• Consultation with an LC at home. We had several sessions with a nurse home visitor who happened to be an LC. She helped us a bit and made some suggestions like fenugreek to improve supply, but we still didn’t learn to nurse.
  • Pumping to increase supply. This started the day the twins were born, probably about 9 hours after birth. They weren’t able to feed by mouth for more than a week, so pumping was the only option. I was told to pump at least 8 times per day, but I was also told that because of my severe blood loss, it was more important that I rest. I did my best reconciling this conflicting advice. Usually, rest won.
  • Fenugreek. This made more difference than anything else I tried. I ended up on quite high doses since the lower doses didn’t do much.
  • Domperidone. For dumb reasons having to do with the FDA’s misinterpretation of outdated findings, it is very difficult to obtain domperidone in the U.S. I used an international supplier. This helped me somewhat. Note that I did not take reglan because I was already struggling with enough postpartum mood issues and didn’t want to risk the side effects. Domperidone was also appealing because it does not cross the blood-brain barrier as reglan does. I worked up to the recommended dose but ended up upping my dose several times to a much higher alternate maximum recommended dose because the lower doses ceased to be effective.
  • Pumping techniques to encourage supply. I power-pumped at various intervals. I kept the pump on stimulation mode until let-down occurred (which always took a long time for me). I turned the dial as high as I could stand it.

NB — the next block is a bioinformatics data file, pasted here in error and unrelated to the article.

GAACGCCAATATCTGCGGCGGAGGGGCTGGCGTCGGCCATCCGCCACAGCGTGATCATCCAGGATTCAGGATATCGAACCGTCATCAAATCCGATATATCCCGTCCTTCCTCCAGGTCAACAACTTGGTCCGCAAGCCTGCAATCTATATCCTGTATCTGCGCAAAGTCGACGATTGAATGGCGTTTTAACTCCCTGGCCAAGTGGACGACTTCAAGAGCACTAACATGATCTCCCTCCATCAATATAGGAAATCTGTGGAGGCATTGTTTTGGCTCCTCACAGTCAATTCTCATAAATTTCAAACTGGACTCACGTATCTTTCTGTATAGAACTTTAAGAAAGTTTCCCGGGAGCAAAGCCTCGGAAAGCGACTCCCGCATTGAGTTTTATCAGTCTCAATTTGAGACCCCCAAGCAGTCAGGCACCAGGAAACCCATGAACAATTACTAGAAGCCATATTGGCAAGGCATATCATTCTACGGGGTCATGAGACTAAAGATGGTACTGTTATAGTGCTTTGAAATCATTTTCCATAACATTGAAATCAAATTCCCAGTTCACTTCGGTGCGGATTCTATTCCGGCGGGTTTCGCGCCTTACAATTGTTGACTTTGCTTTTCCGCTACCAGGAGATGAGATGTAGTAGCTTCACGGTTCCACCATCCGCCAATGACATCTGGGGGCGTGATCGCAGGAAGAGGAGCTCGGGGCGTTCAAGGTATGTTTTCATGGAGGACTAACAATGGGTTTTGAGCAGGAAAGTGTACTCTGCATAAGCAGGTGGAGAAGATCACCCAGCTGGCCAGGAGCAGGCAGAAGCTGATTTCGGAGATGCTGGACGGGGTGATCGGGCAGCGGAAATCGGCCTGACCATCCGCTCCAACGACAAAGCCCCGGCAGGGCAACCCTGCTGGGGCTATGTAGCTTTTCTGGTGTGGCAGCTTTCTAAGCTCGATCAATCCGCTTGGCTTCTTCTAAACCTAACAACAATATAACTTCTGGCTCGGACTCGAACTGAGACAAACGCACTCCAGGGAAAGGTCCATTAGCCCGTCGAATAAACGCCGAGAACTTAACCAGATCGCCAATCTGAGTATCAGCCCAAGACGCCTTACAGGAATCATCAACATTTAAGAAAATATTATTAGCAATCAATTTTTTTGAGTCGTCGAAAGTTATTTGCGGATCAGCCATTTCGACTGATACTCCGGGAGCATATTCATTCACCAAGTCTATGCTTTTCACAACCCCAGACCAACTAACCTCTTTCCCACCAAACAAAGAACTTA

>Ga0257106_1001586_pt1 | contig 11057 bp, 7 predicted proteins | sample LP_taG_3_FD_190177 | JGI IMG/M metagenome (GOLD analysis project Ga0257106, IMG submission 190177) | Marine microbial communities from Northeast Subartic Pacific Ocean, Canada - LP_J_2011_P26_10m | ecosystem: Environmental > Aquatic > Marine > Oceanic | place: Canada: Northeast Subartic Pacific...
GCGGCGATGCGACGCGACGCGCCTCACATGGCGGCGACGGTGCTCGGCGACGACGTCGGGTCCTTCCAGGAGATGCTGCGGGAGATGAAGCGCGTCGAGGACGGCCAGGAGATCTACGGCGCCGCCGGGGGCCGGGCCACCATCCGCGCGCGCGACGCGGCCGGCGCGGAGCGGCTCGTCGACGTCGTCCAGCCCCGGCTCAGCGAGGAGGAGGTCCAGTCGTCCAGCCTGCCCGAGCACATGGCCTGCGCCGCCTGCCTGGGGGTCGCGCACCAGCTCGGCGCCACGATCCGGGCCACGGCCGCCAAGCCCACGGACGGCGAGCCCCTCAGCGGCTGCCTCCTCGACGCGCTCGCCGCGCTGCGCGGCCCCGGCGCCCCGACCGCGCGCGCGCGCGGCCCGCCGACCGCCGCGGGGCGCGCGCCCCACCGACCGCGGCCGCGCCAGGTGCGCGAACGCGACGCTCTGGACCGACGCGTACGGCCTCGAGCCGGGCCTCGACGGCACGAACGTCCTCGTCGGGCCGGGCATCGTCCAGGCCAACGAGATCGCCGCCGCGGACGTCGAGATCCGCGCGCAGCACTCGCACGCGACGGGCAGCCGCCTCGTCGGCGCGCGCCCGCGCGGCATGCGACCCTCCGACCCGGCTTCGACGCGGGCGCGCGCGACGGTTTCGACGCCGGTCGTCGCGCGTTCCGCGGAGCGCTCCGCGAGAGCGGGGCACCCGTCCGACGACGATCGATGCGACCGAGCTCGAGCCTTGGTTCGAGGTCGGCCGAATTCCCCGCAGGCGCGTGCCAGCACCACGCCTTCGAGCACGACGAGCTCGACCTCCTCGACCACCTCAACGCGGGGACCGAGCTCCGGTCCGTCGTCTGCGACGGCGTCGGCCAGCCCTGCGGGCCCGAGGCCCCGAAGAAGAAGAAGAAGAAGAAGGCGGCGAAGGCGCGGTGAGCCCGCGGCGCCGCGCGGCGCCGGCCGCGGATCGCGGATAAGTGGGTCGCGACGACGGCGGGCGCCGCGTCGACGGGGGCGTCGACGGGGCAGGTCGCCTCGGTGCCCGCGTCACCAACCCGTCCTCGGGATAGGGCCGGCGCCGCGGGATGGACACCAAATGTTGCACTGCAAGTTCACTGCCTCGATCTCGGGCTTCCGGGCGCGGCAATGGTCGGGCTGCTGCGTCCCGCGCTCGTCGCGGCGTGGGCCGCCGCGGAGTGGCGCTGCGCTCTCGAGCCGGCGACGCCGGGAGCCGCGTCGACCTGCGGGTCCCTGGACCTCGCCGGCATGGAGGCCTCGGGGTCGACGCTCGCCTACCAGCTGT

• Chiropractic. I actually started seeing the chiropractor for a different problem resulting from my months on bedrest, but The Breastfeeding Mother’s Guide to Making More Milk said that it could help. I don’t know whether it helped the milk supply, but it did help my other issues.
  • Massage. Massaging two specific acupuncture points related to let-down helped quite a bit. My massage therapist worked on them when I saw her, and I often massaged them myself at home (or got DH to do it).
  • Relaxation. There were long periods when I would cry every time I pumped, so relaxation was not so easy for a long time. It got better.
  • Food and liquid intake. Some people say that you need adequate food and lots of fluids to produce milk. Some people say it doesn’t matter. I don’t know the truth, so I made a big effort to get enough, even instructing visiting family to tend to my intake as part of their baby duties.
  • Edited to add: Oatmeal. Eating oats seemed to increase supply a bit, at least for a little while. When I got sick of eating oatmeal, I became a fan of yogurt with maple syrup and lots of rolled oats stirred in.
  • Consultation with one more LC. After four months of misery, I decided to give it one last shot. I asked our pediatrician if he knew a great LC (because I was fed up with mediocre ones). He sent me to the head of his hospital’s lactation department — a different hospital from where I delivered. She helped me figure out that the babies had permanently lost the ability to nurse. She was outraged that the LCs at the other hospital had sent us home with the twins not knowing how to nurse, and she said that our situation made her sad. That really touched me. She encouraged me to exclusively pump as long as I could manage, but to feel free to stop when I needed to for the sake of enjoying being with my babies. Unlike most LCs I’ve encountered, whom I’ve found dogmatic, she was committed to doing what was best for us, not just committed to breastfeeding. She also reinforced what a fantastic job the obstetricians did during our birth at saving my life and my uterus — from what she’s seen, it’s rare to have such a good outcome in a situation like ours. Milk supply problems are a small price to pay compared to what could have happened.